Monday, 13th November 2023 – Vision Ireland, which is the new name for NCBI, in collaboration with St Francis Hospice and the Irish Childhood Bereavement Network (ICBN) have made available six new Braille and audio resources for children who are dealing with the loss of a loved one.
The launch of the accessible versions of the books coincides with the ICBN’s Bereaved Children’s Awareness Campaign which aims to highlight the fact that ‘children grieve too’ and they need the adults in their lives to help them with the ‘big feeling’ that grief brings.
The original versions of the books, “Finding your way through grief: For teenagers and young adults” and “Always in My Heart: A book for children about grieving”, were developed by the social work team of St Francis Hospice in collaboration with some of the young people attending the hospice for bereavement support, and their parents. Following work with the Vision Ireland Library and Vision Ireland Counselling, Wellbeing and Emotional Support services, these vital resources are now available for children and families of children who are blind or vision impaired who may need to access them following the loss of a loved one.
In addition, Vision Ireland has converted three picture books, Badger’s Parting Gifts, The Heart and the Bottle and The Invisible String into Braille and audio formats, as well as ICBN’s guidance leaflet for parents.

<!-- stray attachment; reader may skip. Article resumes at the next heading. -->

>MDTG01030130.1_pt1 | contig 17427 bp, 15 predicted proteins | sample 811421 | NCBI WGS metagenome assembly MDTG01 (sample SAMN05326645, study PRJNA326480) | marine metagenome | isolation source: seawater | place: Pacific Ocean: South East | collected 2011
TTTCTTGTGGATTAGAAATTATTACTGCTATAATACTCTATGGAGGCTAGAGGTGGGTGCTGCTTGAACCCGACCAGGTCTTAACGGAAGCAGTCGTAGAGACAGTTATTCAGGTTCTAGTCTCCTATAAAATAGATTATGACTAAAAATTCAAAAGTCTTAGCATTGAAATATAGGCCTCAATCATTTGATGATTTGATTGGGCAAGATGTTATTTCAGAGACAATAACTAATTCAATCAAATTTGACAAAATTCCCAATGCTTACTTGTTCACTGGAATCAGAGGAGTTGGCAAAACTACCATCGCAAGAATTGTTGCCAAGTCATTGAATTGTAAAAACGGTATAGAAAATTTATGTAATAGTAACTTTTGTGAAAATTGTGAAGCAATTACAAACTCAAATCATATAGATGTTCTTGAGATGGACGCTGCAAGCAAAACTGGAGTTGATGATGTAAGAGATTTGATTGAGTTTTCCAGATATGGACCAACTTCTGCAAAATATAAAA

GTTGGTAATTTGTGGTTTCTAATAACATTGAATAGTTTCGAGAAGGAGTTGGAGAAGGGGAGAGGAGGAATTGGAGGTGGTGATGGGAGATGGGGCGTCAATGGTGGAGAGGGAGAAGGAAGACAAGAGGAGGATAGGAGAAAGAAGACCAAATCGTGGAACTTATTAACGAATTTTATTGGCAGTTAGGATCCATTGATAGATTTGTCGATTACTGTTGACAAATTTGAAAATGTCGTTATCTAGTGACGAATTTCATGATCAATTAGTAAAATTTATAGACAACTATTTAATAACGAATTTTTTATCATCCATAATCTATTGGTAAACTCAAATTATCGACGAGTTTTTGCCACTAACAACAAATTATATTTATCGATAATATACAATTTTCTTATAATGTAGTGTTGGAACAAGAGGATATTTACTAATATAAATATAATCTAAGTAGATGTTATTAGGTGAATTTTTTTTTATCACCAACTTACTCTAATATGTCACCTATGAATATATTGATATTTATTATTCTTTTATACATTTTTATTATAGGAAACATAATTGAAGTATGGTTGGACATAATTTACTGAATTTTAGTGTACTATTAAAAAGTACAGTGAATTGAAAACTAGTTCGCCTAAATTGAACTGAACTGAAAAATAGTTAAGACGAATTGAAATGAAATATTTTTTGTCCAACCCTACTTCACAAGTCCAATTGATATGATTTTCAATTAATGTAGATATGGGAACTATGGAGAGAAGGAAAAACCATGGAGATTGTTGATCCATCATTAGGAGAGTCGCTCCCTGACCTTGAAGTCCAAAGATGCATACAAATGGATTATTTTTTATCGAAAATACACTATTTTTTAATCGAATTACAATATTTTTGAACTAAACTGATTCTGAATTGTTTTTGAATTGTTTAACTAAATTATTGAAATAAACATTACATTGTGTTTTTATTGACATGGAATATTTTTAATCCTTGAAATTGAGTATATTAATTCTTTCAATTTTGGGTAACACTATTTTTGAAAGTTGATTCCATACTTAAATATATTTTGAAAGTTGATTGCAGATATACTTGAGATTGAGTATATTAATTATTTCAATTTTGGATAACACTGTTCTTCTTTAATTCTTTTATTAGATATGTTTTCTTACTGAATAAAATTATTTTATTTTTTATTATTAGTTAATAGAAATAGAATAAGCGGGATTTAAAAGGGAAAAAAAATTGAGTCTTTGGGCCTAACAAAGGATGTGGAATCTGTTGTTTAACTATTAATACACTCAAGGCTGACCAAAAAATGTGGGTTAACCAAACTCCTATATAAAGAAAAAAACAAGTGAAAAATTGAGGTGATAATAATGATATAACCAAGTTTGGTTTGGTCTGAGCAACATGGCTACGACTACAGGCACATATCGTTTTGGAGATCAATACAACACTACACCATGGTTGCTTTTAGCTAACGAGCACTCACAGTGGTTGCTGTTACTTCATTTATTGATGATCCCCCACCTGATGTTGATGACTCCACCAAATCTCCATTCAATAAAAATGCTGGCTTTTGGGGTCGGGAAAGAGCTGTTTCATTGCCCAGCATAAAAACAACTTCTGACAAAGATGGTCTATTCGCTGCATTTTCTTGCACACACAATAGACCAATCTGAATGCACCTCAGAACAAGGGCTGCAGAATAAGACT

Peter O’Toole, Head of the Counselling, Wellbeing and Emotional Support Service for Vision Ireland, said: “Through my work in the past with organisations such as ICBN and Rainbows for all Children, I’ve long been aware of numerous invaluable resources being available to guide children and their parents/carers through such difficult times. Given Vision Ireland’s mission to provide support to all those living with sight loss, we felt this was a significant opportunity to diversify on the avenues of assistance we could signpost to. This project has been a very positive example of combining expertise and skills over a range of our own services, together with showcasing the benefits of working in collaboration with other Irish organisations for the benefit of all children and their families.”
Lina Kouzi, Head of the Vision Ireland Library Access Service, added: “Our collaboration to produce a suite of accessible publications in Braille and audio has enabled the Vision Ireland Library Access Service to provide a vital resource of accessible reading material for children of all ages experiencing a bereavement. This accessible collection will enable children with a print disability experiencing bereavement overcome print barriers that impede their reading independence.”
Niamh Finucane, Coordinator of Social Work and Bereavement Services in St Francis Hospice, said: “It is wonderful to have these books available now in Braille format and as audio books. This will increase their accessibility for more members of our community who are experiencing a bereavement. We thank NCBI for recognising the importance of resources such as these and for initiating the project.”
Maura Keating from the The Irish Childhood Bereavement Network, concluded: We are delighted to collaborate with Vision Ireland to bring forward some accessible resources to support families experiencing bereavement and loss. As adults we often are unsure of the words to use and how to have these difficult and emotional conversations. Vision Ireland and ICBN recognised the need to ensure that supportive and empowering information is accessible for all families, and we are delighted to expand our resource options within the IHF Library and on the ICBN website www.childhoodbereavement.ie.”
Anyone who wishes to avail of the accessible Braille and audio versions of both resources can do so through [email protected]. The original versions of the books are also available at the St Francis Hospice online shop.